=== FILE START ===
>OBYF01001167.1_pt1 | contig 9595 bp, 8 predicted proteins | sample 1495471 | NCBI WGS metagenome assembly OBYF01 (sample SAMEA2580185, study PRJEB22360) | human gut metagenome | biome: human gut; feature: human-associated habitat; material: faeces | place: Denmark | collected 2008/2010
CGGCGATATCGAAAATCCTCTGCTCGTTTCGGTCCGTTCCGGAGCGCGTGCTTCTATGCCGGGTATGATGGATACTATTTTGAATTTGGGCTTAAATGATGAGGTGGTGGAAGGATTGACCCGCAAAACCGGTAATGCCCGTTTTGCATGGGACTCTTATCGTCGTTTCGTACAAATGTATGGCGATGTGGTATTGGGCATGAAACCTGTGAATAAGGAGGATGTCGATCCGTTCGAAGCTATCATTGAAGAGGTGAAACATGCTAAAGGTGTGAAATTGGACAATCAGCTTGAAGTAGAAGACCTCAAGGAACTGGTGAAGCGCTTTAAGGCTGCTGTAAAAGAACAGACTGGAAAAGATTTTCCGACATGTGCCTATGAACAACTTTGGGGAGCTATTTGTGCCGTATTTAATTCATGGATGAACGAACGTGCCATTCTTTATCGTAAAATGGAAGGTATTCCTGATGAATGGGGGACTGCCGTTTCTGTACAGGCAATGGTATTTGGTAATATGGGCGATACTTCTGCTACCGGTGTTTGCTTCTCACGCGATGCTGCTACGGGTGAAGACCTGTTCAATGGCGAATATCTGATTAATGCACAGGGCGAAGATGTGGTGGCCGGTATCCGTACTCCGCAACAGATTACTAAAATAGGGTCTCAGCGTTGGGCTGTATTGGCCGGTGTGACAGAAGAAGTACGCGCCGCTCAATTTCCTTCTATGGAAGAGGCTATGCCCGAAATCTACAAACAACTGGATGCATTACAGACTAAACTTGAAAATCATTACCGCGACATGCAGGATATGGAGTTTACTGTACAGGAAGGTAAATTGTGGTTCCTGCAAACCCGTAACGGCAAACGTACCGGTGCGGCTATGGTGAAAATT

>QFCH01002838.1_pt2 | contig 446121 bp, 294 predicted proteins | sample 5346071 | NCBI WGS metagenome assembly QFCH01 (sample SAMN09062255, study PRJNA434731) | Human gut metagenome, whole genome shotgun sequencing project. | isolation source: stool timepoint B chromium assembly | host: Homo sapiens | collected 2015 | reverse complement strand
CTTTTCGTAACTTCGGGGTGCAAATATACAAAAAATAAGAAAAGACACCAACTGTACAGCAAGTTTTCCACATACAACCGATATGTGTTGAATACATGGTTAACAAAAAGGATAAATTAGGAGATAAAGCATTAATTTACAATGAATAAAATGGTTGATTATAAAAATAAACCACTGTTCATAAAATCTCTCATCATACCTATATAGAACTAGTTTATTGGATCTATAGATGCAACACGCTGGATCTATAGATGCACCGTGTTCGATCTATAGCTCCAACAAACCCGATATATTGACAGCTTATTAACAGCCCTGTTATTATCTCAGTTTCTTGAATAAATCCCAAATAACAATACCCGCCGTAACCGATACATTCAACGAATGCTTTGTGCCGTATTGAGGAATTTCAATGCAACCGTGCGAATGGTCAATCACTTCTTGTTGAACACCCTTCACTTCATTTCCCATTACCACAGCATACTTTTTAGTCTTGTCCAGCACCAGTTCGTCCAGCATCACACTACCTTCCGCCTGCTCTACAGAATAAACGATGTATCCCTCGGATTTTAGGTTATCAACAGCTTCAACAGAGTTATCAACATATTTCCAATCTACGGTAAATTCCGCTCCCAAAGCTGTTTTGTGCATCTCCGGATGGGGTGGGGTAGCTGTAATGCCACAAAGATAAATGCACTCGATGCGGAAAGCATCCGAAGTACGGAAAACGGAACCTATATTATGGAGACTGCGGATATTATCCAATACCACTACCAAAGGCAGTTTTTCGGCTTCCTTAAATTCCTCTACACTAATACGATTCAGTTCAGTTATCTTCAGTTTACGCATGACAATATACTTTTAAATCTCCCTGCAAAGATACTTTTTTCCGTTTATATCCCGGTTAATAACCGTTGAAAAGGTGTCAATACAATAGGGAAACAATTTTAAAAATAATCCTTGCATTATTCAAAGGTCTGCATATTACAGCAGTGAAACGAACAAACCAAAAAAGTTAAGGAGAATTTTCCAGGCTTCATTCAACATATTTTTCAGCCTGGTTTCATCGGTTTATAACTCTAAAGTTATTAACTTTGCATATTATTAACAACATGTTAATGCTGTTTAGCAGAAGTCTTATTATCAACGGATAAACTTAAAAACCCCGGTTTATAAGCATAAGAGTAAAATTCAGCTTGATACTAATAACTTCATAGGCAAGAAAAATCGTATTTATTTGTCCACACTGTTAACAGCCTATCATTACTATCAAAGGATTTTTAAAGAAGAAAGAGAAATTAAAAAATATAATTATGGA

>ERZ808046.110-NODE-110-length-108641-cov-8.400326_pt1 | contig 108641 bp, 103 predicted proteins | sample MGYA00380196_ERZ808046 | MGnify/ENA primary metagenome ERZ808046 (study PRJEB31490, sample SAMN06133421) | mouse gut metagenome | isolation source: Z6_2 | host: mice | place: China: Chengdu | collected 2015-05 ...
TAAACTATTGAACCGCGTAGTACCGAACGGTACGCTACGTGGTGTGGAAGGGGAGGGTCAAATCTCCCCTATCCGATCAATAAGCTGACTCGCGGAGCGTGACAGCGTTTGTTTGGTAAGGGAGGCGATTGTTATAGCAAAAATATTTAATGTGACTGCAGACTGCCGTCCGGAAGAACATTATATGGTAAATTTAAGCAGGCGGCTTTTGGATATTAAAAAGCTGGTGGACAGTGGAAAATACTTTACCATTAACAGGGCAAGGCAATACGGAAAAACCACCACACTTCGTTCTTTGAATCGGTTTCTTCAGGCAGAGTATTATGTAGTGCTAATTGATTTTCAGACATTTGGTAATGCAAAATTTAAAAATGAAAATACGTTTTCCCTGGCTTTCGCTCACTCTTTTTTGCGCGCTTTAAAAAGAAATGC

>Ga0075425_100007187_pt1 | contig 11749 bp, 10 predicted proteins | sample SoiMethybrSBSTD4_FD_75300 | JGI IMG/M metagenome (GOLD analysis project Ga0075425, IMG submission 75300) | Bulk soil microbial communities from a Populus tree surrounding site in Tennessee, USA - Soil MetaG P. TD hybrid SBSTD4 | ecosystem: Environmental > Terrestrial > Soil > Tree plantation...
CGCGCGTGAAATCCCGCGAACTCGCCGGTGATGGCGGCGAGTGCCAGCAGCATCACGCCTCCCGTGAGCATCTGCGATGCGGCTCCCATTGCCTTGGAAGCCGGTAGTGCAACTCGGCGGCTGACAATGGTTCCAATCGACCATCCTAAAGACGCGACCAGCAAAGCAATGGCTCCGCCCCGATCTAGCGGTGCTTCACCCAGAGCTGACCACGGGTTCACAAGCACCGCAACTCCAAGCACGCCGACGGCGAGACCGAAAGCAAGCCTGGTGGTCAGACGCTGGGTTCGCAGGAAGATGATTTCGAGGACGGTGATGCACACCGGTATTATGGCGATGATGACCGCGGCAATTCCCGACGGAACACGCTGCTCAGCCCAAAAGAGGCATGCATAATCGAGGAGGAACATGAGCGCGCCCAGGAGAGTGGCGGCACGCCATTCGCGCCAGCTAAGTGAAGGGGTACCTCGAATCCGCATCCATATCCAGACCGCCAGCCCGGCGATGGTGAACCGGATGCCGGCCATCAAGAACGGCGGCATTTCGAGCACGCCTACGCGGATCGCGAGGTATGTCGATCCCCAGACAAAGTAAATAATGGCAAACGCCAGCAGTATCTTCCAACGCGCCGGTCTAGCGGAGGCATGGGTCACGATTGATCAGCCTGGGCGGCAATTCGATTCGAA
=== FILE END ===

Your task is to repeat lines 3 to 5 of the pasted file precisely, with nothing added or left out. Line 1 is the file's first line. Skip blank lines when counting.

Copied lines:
>QFCH01002838.1_pt2 | contig 446121 bp, 294 predicted proteins | sample 5346071 | NCBI WGS metagenome assembly QFCH01 (sample SAMN09062255, study PRJNA434731) | Human gut metagenome, whole genome shotgun sequencing project. | isolation source: stool timepoint B chromium assembly | host: Homo sapiens | collected 2015 | reverse complement strand
CTTTTCGTAACTTCGGGGTGCAAATATACAAAAAATAAGAAAAGACACCAACTGTACAGCAAGTTTTCCACATACAACCGATATGTGTTGAATACATGGTTAACAAAAAGGATAAATTAGGAGATAAAGCATTAATTTACAATGAATAAAATGGTTGATTATAAAAATAAACCACTGTTCATAAAATCTCTCATCATACCTATATAGAACTAGTTTATTGGATCTATAGATGCAACACGCTGGATCTATAGATGCACCGTGTTCGATCTATAGCTCCAACAAACCCGATATATTGACAGCTTATTAACAGCCCTGTTATTATCTCAGTTTCTTGAATAAATCCCAAATAACAATACCCGCCGTAACCGATACATTCAACGAATGCTTTGTGCCGTATTGAGGAATTTCAATGCAACCGTGCGAATGGTCAATCACTTCTTGTTGAACACCCTTCACTTCATTTCCCATTACCACAGCATACTTTTTAGTCTTGTCCAGCACCAGTTCGTCCAGCATCACACTACCTTCCGCCTGCTCTACAGAATAAACGATGTATCCCTCGGATTTTAGGTTATCAACAGCTTCAACAGAGTTATCAACATATTTCCAATCTACGGTAAATTCCGCTCCCAAAGCTGTTTTGTGCATCTCCGGATGGGGTGGGGTAGCTGTAATGCCACAAAGATAAATGCACTCGATGCGGAAAGCATCCGAAGTACGGAAAACGGAACCTATATTATGGAGACTGCGGATATTATCCAATACCACTACCAAAGGCAGTTTTTCGGCTTCCTTAAATTCCTCTACACTAATACGATTCAGTTCAGTTATCTTCAGTTTACGCATGACAATATACTTTTAAATCTCCCTGCAAAGATACTTTTTTCCGTTTATATCCCGGTTAATAACCGTTGAAAAGGTGTCAATACAATAGGGAAACAATTTTAAAAATAATCCTTGCATTATTCAAAGGTCTGCATATTACAGCAGTGAAACGAACAAACCAAAAAAGTTAAGGAGAATTTTCCAGGCTTCATTCAACATATTTTTCAGCCTGGTTTCATCGGTTTATAACTCTAAAGTTATTAACTTTGCATATTATTAACAACATGTTAATGCTGTTTAGCAGAAGTCTTATTATCAACGGATAAACTTAAAAACCCCGGTTTATAAGCATAAGAGTAAAATTCAGCTTGATACTAATAACTTCATAGGCAAGAAAAATCGTATTTATTTGTCCACACTGTTAACAGCCTATCATTACTATCAAAGGATTTTTAAAGAAGAAAGAGAAATTAAAAAATATAATTATGGA

>ERZ808046.110-NODE-110-length-108641-cov-8.400326_pt1 | contig 108641 bp, 103 predicted proteins | sample MGYA00380196_ERZ808046 | MGnify/ENA primary metagenome ERZ808046 (study PRJEB31490, sample SAMN06133421) | mouse gut metagenome | isolation source: Z6_2 | host: mice | place: China: Chengdu | collected 2015-05 ...